I am adopted; unless bureaucratic process is more important than love, security, and caregiving. I was adopted when I was 17 years old, a few months before turning 18. I found a stable family at a time when, traditionally, kids are leaving the home for the first time, off to start post-secondary adventures. Since I was taken in so close to being a legal adult it was decided by all parties that paperwork and the legal process wasn’t necessary. The story of how I found my family is sweet and pure and made for a really nice church play (Long story short on how said play came to be: I will do a lot for my drama kid). However, that will be a different post. stay tuned, it’s a good one.
Most people understand that these folks are my family, but not everybody. My most recent psychiatrist didn’t count my family as family, making it hard to answer their questions about my home life. A family law professional told me that my family doesn’t count, because they are not blood. An old therapist told me not to have my child call my parents her grandparents, because only blood counts.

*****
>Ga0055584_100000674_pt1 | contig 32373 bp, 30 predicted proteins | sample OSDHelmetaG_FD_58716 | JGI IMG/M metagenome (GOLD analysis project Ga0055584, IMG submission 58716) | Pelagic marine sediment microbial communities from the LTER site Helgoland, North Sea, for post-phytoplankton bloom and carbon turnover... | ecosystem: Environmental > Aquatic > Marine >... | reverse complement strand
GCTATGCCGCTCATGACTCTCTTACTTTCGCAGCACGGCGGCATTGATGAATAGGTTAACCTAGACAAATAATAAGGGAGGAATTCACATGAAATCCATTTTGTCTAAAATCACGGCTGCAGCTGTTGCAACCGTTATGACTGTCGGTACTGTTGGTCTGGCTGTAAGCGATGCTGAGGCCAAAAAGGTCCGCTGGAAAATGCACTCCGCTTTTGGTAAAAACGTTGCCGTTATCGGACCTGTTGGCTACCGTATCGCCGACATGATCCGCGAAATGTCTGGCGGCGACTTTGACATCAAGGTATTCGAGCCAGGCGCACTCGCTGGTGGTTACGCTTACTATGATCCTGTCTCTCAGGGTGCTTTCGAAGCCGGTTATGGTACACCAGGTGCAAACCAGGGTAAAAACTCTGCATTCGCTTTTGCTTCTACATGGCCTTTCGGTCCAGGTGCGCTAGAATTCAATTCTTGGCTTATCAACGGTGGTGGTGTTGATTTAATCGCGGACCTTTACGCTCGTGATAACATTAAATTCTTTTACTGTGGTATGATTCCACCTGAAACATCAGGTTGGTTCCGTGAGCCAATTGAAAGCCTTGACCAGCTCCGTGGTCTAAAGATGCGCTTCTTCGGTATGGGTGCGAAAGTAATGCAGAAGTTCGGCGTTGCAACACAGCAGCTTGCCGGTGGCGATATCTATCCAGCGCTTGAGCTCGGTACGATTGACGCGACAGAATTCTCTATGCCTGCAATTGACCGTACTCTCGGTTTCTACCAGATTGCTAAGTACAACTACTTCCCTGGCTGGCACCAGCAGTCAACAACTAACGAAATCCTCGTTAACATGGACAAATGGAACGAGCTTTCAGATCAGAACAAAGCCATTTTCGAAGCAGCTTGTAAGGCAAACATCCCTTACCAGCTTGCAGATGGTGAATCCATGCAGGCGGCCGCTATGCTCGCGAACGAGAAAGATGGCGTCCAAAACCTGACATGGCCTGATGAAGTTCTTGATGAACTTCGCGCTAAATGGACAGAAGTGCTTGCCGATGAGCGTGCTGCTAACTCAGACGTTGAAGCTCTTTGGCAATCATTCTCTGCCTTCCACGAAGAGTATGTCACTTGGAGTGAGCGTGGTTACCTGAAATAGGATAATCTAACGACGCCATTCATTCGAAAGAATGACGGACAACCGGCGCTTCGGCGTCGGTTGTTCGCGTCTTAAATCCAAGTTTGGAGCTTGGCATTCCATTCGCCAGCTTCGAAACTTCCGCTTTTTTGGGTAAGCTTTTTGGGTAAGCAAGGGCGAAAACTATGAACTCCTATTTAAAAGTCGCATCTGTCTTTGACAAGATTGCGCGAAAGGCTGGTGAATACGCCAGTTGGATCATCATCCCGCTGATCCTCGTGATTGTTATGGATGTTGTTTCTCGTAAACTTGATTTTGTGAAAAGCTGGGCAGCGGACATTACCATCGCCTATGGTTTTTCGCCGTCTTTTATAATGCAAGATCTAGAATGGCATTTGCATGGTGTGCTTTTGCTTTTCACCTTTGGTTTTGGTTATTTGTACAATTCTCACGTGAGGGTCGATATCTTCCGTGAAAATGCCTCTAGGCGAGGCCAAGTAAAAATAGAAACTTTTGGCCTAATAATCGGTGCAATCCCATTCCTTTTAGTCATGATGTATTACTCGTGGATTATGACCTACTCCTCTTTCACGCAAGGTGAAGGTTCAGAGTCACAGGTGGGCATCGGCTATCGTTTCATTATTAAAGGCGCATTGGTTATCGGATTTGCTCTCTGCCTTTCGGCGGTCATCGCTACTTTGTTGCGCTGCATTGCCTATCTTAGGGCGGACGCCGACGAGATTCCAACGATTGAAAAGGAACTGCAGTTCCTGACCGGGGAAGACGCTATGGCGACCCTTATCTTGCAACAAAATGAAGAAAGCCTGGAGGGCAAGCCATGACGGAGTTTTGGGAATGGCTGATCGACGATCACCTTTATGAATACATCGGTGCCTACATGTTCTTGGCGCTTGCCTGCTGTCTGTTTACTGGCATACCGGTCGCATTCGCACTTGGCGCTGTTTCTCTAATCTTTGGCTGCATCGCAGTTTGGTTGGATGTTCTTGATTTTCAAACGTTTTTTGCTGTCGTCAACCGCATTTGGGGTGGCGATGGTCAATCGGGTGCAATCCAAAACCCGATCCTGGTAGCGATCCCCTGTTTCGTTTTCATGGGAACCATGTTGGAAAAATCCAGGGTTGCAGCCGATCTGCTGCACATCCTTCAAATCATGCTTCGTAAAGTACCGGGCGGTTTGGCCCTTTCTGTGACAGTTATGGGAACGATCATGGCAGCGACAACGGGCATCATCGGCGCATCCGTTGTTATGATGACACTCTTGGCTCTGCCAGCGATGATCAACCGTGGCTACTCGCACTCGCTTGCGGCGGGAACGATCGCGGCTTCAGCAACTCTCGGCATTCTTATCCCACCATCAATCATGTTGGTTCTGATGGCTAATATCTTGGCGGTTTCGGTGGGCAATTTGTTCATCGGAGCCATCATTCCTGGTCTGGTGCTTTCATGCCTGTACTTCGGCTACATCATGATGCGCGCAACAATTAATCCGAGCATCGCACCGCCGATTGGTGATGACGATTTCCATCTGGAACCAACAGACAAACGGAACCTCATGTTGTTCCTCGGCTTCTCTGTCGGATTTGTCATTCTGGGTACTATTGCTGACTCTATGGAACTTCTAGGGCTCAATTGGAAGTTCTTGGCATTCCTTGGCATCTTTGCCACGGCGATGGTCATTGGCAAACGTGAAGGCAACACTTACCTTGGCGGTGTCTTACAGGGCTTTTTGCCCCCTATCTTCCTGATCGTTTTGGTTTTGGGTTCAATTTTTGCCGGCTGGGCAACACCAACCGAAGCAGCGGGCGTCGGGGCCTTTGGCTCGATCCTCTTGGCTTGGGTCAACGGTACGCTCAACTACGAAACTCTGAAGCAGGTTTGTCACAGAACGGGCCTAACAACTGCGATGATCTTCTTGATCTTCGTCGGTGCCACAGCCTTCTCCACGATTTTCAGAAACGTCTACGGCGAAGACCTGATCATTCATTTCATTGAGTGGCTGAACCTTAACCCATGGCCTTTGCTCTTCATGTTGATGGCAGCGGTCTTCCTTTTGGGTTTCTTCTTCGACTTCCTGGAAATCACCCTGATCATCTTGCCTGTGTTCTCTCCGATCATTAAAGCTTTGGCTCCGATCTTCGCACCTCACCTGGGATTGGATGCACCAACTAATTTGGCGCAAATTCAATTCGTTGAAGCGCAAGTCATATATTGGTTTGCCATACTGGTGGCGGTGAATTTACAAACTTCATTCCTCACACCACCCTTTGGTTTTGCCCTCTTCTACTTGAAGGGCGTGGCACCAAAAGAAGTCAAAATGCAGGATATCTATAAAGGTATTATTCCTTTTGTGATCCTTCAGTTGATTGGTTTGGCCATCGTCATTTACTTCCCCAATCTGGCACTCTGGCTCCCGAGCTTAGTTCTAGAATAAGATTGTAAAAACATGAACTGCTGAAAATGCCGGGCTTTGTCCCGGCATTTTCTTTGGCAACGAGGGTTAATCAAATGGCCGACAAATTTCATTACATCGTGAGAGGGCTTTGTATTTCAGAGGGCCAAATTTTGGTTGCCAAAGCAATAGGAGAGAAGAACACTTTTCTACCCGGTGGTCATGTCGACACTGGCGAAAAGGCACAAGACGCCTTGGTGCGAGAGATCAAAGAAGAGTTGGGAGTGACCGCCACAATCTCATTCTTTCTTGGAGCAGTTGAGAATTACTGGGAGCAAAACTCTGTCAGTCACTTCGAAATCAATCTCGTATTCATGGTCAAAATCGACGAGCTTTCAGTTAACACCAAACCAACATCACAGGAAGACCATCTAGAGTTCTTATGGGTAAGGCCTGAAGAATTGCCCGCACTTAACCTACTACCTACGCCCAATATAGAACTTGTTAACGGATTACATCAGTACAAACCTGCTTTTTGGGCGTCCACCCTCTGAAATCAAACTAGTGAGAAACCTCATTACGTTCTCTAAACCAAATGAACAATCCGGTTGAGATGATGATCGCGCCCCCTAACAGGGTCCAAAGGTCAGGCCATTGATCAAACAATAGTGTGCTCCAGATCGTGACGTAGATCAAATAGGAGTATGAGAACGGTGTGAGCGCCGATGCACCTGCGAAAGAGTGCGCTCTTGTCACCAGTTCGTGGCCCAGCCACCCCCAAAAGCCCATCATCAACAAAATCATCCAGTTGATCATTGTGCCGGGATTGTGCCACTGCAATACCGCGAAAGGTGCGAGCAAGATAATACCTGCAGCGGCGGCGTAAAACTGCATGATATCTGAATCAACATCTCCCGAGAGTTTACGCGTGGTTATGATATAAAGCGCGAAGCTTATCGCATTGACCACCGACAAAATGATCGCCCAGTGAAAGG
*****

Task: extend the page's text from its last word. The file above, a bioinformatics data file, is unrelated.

The only criticism I would openly listen to would be from folks who were adopted without knowing their birth parents, as the term may be precious to them, and I would respect the thoughts coming from these experiences. Otherwise, these professionals whose ideas are too antiquated to be working with or talking about families, clearly value paperwork and regulations above caregiving. That is how undervalued caregiving is within neoliberal structures. I fear for the lack of care and compassion in the world. But I do not fear from the care and compassion in my life, because I have my family.
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